Don’t immediately assume your Facebook friend is who they claim to be. Thanks to widespread data breaches, it is not difficult for scammers to get the information they need to compromise a Facebook account. If you receive a message from someone you have not spoken to in a long time, do not assume that the message is legitimate. The safest course of action is to simply ignore the message.

Test them. If you do engage in a conversation and become suspicious, you can try to verify the identity of the person messaging you by asking them a question only they would know (i.e., who was our 9th grade English teacher?).

Beware requests to take conversations off Facebook Messenger. Complaints we have received often describe requests to move conversation from Facebook (where they can be monitored) to text message. This is a big red flag for fraud.

Anyone who asks you to send money to get money is swindling you. If you are asked to pay money to collect a prize, grant, stimulus check, or any other type of reward, it is a scam.

Turn on two-factor authentication and encourage your friends to do the same. One of the reasons this scam occurs is that consumers tend to re-use passwords across multiple websites (your email and Facebook account, for example). That means that if your username and password are compromised at one website, scammers can use that information to try and compromise your account at other websites. An effective way to reduce the risk of this is to turn on two-factor authentication. This will require anyone trying to log in to your Facebook account to supply a special code (typically provided via text message or an authentication app) before they can log in.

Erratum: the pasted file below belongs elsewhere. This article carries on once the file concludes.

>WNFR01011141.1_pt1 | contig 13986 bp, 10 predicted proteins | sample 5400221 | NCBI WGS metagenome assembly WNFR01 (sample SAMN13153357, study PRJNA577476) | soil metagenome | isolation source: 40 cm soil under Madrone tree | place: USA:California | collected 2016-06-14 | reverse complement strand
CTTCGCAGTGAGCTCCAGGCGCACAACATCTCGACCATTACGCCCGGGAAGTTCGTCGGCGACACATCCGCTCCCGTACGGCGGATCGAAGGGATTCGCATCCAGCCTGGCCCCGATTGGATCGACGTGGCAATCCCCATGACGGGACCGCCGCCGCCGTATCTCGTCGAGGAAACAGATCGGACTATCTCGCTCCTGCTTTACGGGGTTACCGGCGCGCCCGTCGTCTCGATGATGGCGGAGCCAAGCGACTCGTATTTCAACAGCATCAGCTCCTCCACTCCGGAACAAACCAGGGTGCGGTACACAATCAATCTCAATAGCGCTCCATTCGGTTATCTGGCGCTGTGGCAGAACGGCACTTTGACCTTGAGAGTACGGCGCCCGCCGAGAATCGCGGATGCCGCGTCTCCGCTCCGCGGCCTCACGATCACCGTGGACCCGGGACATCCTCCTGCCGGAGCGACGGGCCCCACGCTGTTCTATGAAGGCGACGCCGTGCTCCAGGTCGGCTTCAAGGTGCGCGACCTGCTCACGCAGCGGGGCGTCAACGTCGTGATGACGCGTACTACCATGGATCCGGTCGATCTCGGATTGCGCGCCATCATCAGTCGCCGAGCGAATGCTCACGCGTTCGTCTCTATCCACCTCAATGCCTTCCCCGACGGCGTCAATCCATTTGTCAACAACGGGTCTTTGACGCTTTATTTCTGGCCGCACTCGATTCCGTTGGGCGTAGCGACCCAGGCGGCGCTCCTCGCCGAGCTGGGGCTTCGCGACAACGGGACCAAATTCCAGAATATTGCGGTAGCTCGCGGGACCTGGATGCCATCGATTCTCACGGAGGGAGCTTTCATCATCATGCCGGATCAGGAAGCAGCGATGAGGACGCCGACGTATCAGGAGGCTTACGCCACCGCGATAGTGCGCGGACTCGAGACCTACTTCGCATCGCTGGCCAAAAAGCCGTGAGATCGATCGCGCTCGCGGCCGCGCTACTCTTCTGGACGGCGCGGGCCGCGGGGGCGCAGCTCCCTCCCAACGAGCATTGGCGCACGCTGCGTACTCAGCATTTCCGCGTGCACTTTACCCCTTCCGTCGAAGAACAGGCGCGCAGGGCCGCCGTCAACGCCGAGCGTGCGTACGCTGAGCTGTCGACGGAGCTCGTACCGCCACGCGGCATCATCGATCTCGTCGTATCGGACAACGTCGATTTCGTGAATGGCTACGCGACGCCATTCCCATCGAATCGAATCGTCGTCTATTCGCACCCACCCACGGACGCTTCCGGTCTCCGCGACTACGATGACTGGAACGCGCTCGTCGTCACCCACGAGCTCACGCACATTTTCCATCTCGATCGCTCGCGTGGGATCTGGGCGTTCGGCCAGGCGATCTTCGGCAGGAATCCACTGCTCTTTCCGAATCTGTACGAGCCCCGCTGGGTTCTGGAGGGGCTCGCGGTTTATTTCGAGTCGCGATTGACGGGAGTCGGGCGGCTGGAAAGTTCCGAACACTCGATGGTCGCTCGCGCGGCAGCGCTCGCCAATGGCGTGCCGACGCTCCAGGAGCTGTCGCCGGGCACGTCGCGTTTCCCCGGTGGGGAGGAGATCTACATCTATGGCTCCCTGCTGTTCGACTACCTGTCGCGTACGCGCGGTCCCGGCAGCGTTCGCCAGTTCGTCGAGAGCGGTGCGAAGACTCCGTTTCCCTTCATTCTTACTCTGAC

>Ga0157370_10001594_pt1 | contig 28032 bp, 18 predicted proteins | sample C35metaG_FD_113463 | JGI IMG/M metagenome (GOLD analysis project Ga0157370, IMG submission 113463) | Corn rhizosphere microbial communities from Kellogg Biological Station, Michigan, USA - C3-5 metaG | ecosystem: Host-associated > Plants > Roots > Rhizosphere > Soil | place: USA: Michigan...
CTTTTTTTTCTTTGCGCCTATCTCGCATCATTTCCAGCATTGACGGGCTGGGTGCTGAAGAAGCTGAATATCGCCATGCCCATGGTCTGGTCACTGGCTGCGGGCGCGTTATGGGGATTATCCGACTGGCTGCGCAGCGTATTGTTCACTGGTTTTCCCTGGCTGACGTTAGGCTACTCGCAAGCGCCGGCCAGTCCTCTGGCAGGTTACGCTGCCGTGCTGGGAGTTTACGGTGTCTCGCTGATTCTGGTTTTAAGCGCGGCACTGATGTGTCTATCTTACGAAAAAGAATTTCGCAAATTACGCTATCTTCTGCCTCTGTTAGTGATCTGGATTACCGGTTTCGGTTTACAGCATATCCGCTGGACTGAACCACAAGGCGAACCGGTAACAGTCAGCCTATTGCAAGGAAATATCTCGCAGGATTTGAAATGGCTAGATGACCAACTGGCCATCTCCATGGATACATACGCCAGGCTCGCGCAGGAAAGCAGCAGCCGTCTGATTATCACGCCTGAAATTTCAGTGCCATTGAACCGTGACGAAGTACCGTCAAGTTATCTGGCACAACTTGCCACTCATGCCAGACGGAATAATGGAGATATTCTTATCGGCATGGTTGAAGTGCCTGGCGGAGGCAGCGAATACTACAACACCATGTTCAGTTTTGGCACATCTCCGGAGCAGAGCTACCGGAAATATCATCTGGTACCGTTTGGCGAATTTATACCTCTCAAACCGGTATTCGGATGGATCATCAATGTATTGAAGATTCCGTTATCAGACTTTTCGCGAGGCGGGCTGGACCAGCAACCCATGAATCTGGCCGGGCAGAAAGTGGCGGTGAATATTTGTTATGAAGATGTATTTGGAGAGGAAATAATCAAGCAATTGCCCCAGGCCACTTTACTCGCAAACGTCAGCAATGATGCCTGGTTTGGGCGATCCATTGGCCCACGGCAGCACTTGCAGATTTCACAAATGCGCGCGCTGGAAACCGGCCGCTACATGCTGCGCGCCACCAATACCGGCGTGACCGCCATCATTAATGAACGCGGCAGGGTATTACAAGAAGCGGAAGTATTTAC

If you suspect that you have become a victim, report it immediately. You can file a complaint at Fraud.org via our secure online complaint form. We’ll share your complaint with our network of law enforcement and consumer protection agency partners who can investigate and help put fraudsters behind bars.

Sign up for the #DataInsecurity Digest

Welcome to The #DataInsecurity Digest, a publication of the National Consumers League, which has been advocating for Congress and the Administration to pass comprehensive data security protections for years.

Since 2015, The #DataInsecurity Digest has delivered important, consumer-focused data security news, policy analysis, and information about upcoming events directly to subscribers’ inbox biweekly.

Curated by NCL’s Vice President of Public Policy, Telecommunications, and Fraud John Breyault, the publication is a collection of the latest coverage and analysis of data security issues by trusted authors, with commentary offered by Breyault.

We’d love your feedback! Drop author John Breyault a line at johnb@nclnet.org to tell him what you think!